Regalia evolves with the dancer

powwow boys fancy

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By Heather Andrews Miller; Windspeaker Contributor; Archived from 2006

Dancers’ beautiful and brilliant regalia that are features of powwows across North America have very personal stories to tell. Each piece signifies something unique and special to the individual and may be a treasured heirloom passed down through the generations.

Often contemporary influences on the dancer's life are combined with traditional attire.

"Dance regalia is individually-made and specific to that individual," said Richard Missens of First Nations University of Canada. "These are often colors or themes with ties to their family or clan systems, expressing their own Indigenous identity and names, but it may also feature a Disney character or other modern acquisition and that's quite acceptable."

As well, the outfit may change and evolve after each powwow season as the dancer goes through life.

Feathers, leather, ribbons, silverwork, brass, and bone are just some of the materials used in making regalia.

"For example, a roach is worn on the head and made from feathers and the hair of the whitetail deer and porcupine. Its use goes back to time immemorial," said Missens.

Beaded headbands are also popular headgear, as are medallions. Men often wear a breastplate over their shirts. The Women's Jingle Dance came to us from the Ojibway people, said Missens.

"It's a healing dance which appeared to a man long ago in a dream," he added. The dress is made of a variety of materials and the jingles are pieces of tin twisted into cone shapes and attached with ribbon in a pattern designed by the dancer. Between 400 and 700 jingles are required for an adult dress. The controlled steps of the sacred dance occur in zig-zag patterns, much like life occurs, and allow the jingles to sound together, suggesting happiness.

The Women's Fancy Shawl Dance is newer, coming from the southern United States and representing the butterfly.

"The colourful shawls come with fancy work and sequins, suggestive of the wonderful and individual designs found on butterflies and provided by Mother Nature."

The dance moves are graceful, the arms fluttering gently like wings, and the feet are moving energetically to the beat of the drum. The shawl is made from the same material as the dress. There is little beading on the shawl as it would add unwanted weight.

"Many hours of work goes into the making of this most meaningful outfit," he said.

Moccasins are the traditional footwear of Indigenous people and are often only worn at powwow today.

"When the dancers come out they decorate their bodies with the best that they have, so beads are added to make them special, although adornments aren't traditional," Missens explained. "The decorations are often made by the dancer or by a beloved mother or grandmother."

Men use anklets, headbands, armbands, dance sticks, and hackles.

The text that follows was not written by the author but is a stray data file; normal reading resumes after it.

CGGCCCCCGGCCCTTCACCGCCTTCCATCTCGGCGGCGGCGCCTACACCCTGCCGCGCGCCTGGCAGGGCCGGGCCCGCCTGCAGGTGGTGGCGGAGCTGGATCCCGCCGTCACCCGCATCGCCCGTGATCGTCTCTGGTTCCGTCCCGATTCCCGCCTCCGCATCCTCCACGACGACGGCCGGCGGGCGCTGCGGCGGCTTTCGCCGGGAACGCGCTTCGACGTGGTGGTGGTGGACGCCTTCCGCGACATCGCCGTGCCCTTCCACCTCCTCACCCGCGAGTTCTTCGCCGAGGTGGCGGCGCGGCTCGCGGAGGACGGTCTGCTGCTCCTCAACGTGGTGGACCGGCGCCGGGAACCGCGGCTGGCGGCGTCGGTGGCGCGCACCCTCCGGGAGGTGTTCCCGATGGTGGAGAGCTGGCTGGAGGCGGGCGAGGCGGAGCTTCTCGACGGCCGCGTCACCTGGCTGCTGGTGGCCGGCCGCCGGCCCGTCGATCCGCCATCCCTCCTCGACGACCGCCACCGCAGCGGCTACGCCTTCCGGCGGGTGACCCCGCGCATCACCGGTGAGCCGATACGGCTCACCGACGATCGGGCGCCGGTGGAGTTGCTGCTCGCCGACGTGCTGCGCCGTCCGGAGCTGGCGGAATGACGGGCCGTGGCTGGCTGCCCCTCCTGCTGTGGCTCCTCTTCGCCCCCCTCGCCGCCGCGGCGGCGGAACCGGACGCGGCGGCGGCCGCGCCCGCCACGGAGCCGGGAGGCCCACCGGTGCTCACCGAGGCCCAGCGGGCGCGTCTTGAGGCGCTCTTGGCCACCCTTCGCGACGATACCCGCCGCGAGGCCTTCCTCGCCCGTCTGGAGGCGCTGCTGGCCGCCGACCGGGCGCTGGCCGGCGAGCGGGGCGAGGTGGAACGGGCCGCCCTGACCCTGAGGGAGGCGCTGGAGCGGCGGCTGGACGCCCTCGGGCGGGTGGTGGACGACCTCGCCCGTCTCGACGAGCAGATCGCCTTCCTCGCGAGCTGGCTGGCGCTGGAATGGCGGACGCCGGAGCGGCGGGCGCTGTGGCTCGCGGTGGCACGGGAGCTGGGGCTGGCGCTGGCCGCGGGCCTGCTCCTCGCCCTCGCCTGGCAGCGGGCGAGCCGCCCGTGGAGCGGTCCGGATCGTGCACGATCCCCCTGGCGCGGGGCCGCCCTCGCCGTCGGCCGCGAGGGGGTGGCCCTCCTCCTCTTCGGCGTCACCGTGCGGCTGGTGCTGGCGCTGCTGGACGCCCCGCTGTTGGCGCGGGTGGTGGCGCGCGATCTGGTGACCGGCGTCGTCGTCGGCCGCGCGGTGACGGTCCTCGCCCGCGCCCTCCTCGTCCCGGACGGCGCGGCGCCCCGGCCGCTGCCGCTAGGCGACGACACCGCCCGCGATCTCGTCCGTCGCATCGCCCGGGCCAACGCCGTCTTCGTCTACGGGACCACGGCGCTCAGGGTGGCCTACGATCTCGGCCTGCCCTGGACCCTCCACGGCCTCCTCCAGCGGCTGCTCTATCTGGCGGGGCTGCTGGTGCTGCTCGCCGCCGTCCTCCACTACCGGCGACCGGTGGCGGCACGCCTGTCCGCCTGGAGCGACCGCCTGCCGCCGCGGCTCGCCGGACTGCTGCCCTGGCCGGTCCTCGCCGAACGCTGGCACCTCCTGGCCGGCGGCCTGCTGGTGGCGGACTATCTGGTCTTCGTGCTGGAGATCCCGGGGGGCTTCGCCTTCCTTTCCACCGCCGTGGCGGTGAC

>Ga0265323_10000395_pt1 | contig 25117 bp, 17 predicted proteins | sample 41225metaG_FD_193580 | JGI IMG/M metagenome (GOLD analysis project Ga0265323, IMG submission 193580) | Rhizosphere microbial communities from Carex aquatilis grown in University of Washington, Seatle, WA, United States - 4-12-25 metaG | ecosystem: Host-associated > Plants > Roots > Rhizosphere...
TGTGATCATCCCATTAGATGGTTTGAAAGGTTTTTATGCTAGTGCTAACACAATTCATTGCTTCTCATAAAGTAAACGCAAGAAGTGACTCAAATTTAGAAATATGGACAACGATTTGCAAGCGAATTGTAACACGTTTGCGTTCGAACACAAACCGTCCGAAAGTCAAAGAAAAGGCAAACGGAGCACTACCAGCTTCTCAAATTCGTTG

"The Men's Fancy Dance is the only one which has two bustles," he said. "The colors and adornments again are important to the dancer himself. He must be in great shape as they often perform several dances in a row and they are leaping and jumping, and are very athletic, making it a crowd pleaser as dancers try to keep the regalia moving throughout the entire dance."

The men often carry coup sticks, which traditionally were used for the brave act of touching an enemy.

Missens said the Men's Grass Dance was begun on the prairies and is steeped in tradition as well.

"Originally, the scouts went out ahead of the band to find buffalo or select a camping spot. The dance moves are slow and graceful and the fringe work mimics the wind and the tall waving grass," he said. The regalia is made of yarn, ribbons and fabrics and the only adornment which includes a feather may be the roach, he said.

Of major importance to any powwow is the singers and drummers.

"The powwow is a healing circle so when it all comes together it's a celebration. People use the powwow to heal themselves. The drum is representative of the heart beat of the people, and the songs are sacred and traditional," he said. Even though the dancers often perform unique steps, they all keep with the beat of the drum.

After the dance is over and the performers return home, the correct way to care for and store their regalia is followed so it will be ready for the next dance.

"There's a lot of care and spirituality associated with regalia, especially the sacred eagle feathers. It's a valuable outfit, often costing $5,000 or more and it means a lot to the dancers, so they're going to take care of it," he said.

Missens said that the powwow is more than song, dance and outfits.

"It's a whole history that's meant to be shared, and I'm pleased to see that the young people are getting involved."

When he was growing up, he and his parents travelled the powwow circuit and learned the importance of the culture and language of his Cree ancestors.

“I urge families to bring the children, to participate in a part of their history, and to pass the pride and ceremony of the dance and its meaningful regalia along to the next generation.”